Can Covid-19 cause brain damage? Scientists to investigate whether coronavirus patients with neurological symptoms are affected long-term
- Swedish researchers took cerebrospinal fluid samples from 19 patients
- These patients had neurological symptoms ranging from confusion to coma
- Ongoing research will investigate the long-term implications of these cases
The coronavirus SARS-CoV-2 which causes Covid-19 is known to infect the brain and affect the body’s network of neurons.
Now scientists are investigating the long-term impact of these symptoms, to see if the virus causes enduring neurological damage.
Researchers from Uppsala University in Sweden are following the progress of 19 individuals who caught the virus last year and developed neurological symptoms.
Disease severity in the cohort varied from mild to critical and all the participants recovered, with symptoms ranging from delirium to a coma.
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Researchers from Uppsala University in Sweden are following the progress of 19 individuals who caught the virus and developed neurological symptoms (stock)
Eight people in the study (42 per cent) had ‘altered mental status’ and eight also had headaches as a result of their Covid-19.
Samples of cerebrospinal fluid — which protects the brain and spinal cord as well as providing nutrients — were taken from all patients who were admitted to the University Hospital in Uppsala.
The study started in April 2020 and is ongoing, with initial results recently published in the peer-reviewed European Journal of Neurology.
Samples of the brain fluid showed elevated levels of proteins which are associated with impaired neurological function.
Neurofilament light (NfL) is a key biomarker for disease, and higher-than-normal levels of it were seen in two-thirds of patients (63 per cent).
‘Increased NfL correlated with disease severity, time in intensive care and level of consciousness,’ the researchers write in their study.
‘NfL in cerebrospinal fluid was higher in patients with central neurological symptoms.’
The cognitive and neurological implications of Covid-19 infection remain unknown but are of growing concern to doctors, who have found evidence of the virus in the brain, and central nervous system (file photo)
However, the researchers are yet to find out exactly how the elevated levels of NfL result in brain injury, saying the mechanism ‘remains to be elucidated’.
‘We are now investigating the long-term effects in these patients, primarily through samples of blood and cerebrospinal fluid stored in Uppsala Biobank,’ says Dr Johan Virhammar, lead author of the study.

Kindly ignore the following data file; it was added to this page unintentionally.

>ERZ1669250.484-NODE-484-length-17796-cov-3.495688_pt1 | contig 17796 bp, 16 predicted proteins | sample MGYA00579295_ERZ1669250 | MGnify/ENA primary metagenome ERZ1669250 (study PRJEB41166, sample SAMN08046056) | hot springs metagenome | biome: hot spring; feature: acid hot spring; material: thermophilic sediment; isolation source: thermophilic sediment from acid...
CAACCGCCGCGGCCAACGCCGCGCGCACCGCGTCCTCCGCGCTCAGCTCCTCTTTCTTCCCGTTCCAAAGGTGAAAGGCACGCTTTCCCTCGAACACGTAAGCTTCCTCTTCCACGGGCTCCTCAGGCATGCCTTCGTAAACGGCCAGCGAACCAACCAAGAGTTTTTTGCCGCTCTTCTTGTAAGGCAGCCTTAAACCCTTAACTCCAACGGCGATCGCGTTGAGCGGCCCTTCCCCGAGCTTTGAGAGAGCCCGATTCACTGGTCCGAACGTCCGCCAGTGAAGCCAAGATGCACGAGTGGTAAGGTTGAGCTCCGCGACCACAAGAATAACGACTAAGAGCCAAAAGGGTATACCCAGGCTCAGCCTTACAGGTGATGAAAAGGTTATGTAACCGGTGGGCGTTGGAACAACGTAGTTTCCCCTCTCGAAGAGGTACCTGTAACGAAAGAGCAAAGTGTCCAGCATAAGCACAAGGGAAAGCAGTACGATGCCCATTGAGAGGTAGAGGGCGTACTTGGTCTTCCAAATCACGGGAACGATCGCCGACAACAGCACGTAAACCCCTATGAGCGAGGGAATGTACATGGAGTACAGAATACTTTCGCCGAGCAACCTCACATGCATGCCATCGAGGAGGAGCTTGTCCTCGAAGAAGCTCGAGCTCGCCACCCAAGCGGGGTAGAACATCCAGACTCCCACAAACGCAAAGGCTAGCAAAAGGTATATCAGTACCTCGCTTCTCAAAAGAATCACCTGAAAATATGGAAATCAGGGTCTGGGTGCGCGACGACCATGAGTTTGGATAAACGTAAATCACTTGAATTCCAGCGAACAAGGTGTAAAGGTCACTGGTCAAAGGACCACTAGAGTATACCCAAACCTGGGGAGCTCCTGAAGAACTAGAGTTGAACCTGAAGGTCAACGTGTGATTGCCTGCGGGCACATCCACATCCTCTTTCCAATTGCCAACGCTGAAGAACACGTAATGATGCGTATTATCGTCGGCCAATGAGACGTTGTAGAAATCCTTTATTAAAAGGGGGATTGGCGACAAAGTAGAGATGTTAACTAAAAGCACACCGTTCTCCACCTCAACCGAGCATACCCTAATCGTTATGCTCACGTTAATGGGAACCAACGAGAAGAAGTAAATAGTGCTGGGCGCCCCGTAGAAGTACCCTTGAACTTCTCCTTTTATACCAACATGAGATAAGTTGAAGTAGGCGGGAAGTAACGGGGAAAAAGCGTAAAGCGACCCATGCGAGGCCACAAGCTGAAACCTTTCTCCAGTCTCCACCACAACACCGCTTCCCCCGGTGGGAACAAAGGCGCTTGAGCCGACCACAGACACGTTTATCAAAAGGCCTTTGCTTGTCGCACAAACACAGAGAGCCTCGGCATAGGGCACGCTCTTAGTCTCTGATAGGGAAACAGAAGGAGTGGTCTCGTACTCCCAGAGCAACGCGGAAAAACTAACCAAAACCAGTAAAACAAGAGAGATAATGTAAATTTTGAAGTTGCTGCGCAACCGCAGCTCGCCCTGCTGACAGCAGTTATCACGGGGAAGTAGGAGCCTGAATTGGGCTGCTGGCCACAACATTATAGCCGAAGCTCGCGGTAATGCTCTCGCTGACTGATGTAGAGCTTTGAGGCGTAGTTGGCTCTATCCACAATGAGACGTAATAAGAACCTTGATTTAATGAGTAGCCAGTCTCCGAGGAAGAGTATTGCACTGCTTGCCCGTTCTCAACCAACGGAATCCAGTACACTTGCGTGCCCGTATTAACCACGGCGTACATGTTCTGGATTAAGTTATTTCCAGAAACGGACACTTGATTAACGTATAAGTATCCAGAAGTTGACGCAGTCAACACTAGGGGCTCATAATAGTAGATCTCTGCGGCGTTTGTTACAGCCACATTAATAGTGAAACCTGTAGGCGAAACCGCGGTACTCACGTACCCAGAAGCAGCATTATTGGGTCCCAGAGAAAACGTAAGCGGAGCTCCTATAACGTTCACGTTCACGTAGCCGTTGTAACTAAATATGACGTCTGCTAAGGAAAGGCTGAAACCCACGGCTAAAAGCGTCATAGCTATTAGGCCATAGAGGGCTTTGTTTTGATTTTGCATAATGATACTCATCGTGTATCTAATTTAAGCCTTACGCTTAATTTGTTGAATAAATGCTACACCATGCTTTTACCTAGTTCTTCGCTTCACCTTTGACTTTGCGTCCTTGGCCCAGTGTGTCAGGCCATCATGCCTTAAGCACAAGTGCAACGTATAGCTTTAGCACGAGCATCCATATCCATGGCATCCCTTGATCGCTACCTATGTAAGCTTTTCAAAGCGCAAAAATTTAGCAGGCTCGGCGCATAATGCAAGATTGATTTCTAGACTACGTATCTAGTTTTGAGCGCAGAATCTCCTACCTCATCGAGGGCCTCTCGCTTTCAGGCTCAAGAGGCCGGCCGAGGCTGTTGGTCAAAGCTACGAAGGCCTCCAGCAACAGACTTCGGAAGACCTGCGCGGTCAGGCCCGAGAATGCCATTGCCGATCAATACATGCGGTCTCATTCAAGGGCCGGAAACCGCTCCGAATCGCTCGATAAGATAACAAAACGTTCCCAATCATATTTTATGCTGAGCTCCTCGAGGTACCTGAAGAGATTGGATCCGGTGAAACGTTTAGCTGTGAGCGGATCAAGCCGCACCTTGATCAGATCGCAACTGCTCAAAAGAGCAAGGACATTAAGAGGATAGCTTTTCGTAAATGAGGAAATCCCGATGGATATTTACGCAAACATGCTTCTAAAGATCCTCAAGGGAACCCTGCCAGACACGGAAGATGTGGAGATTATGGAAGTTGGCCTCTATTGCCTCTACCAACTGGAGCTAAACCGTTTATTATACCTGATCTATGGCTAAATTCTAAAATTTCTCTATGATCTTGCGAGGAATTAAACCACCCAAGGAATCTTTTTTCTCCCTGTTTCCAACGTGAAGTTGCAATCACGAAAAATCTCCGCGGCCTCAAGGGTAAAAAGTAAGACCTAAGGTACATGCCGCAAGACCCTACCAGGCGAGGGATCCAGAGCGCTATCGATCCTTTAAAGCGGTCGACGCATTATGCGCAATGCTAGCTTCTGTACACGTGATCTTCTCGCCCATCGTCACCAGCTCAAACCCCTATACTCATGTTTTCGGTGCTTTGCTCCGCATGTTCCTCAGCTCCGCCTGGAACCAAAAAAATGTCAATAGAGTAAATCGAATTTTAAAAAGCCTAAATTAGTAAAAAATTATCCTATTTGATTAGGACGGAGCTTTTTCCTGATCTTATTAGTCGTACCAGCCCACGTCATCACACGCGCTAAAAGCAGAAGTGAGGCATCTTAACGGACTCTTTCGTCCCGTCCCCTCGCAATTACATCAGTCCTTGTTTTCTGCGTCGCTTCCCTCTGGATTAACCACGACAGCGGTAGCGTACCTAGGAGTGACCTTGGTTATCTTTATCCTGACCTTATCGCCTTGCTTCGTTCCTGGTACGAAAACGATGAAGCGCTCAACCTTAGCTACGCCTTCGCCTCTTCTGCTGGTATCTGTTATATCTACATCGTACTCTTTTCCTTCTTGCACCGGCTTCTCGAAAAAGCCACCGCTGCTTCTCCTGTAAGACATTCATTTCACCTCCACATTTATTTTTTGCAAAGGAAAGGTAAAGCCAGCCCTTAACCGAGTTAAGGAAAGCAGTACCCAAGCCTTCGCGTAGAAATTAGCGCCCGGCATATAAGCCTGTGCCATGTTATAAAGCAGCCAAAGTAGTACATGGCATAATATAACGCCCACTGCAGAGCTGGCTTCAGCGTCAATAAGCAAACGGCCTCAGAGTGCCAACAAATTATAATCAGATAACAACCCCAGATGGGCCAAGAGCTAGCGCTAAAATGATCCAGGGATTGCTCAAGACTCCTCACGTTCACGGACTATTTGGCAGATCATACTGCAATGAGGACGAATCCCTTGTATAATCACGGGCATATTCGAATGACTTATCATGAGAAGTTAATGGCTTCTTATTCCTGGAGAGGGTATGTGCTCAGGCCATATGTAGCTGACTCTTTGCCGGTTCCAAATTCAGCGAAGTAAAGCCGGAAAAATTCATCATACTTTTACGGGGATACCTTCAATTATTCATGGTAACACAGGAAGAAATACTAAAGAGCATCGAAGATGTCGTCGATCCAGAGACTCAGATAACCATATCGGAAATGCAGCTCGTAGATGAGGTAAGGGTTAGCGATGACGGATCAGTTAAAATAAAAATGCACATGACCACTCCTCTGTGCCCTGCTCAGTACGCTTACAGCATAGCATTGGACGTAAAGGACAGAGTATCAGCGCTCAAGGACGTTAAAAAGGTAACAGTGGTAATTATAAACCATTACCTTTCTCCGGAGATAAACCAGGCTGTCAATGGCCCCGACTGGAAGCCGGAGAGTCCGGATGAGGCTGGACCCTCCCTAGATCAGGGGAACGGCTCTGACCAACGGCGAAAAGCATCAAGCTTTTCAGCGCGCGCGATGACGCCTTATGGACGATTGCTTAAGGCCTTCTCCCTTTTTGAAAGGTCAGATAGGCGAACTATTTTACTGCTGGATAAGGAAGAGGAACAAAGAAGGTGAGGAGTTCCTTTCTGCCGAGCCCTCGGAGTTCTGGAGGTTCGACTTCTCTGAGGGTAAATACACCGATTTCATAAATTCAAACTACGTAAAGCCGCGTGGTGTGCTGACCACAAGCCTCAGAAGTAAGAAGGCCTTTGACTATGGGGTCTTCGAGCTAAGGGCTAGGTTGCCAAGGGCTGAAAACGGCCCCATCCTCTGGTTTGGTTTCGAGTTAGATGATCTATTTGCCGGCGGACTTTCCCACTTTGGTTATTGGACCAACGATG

‘This unique sample collection is the basis for several ongoing and planned studies that can help us understand the mechanisms behind the neurological complications of Covid-19.
‘The patients will also be followed up to investigate the long-term effects on the nervous system of the infectious disease.’
The cognitive and neurological implications of Covid-19 infection remain unknown but are of growing concern to doctors.
A team of researchers in the UK and US, for example, are beginning a research project to see if coronavirus infection increases the risk of developing Alzheimer’s.
The full repercussions of brain-related problems caused by the coronavirus will not be fully understood for decades as survivors age but autopsies, mouse studies and data from other respiratory viruses are cause for concern, researchers warn.
There is currently no evidence the coronavirus does cause Alzheimer’s but it has been found the virus is able to invade the brain and scientists hope their global study can shed light on the issue.
Even people with moderate cases of Covid-19 can suffer STROKES and seizures, study suggests
Moderate cases of Covid-19 which do not require treatment in intensive care can still lead to strokes and seizures, according to a new study.
Researchers looked at the cases of 921 people who were admitted to a hospital in Boston, Massachusetts, between April and July. Seventy-four had both Covid-19 and also underwent a neurologic examination.
The study reveals symptoms such as stroke and seizures as well as inflammation may be more common than previously believed, irrespective of Covid-19 severity.
‘We looked at people with neurologic symptoms and COVID at a racially and socioeconomically diverse hospital and found a wide range of neurologic complications,’ said study author Dr Pria Anand of Boston University.
‘Yet the majority of these people did not require critical care, suggesting that neurologic complications may be common in people with moderate COVID-19 as well as those with severe disease.’
More than half the patients were black (51 per cent) and the average age was 64.
By the time the Covid-19 patients made it to hospital, 18 had suffered a stroke, 15 had had seizures, and 26 people were suffering from a type of brain dysfunction that causes confusion and delirium called toxic-metabolic encephalopathy.
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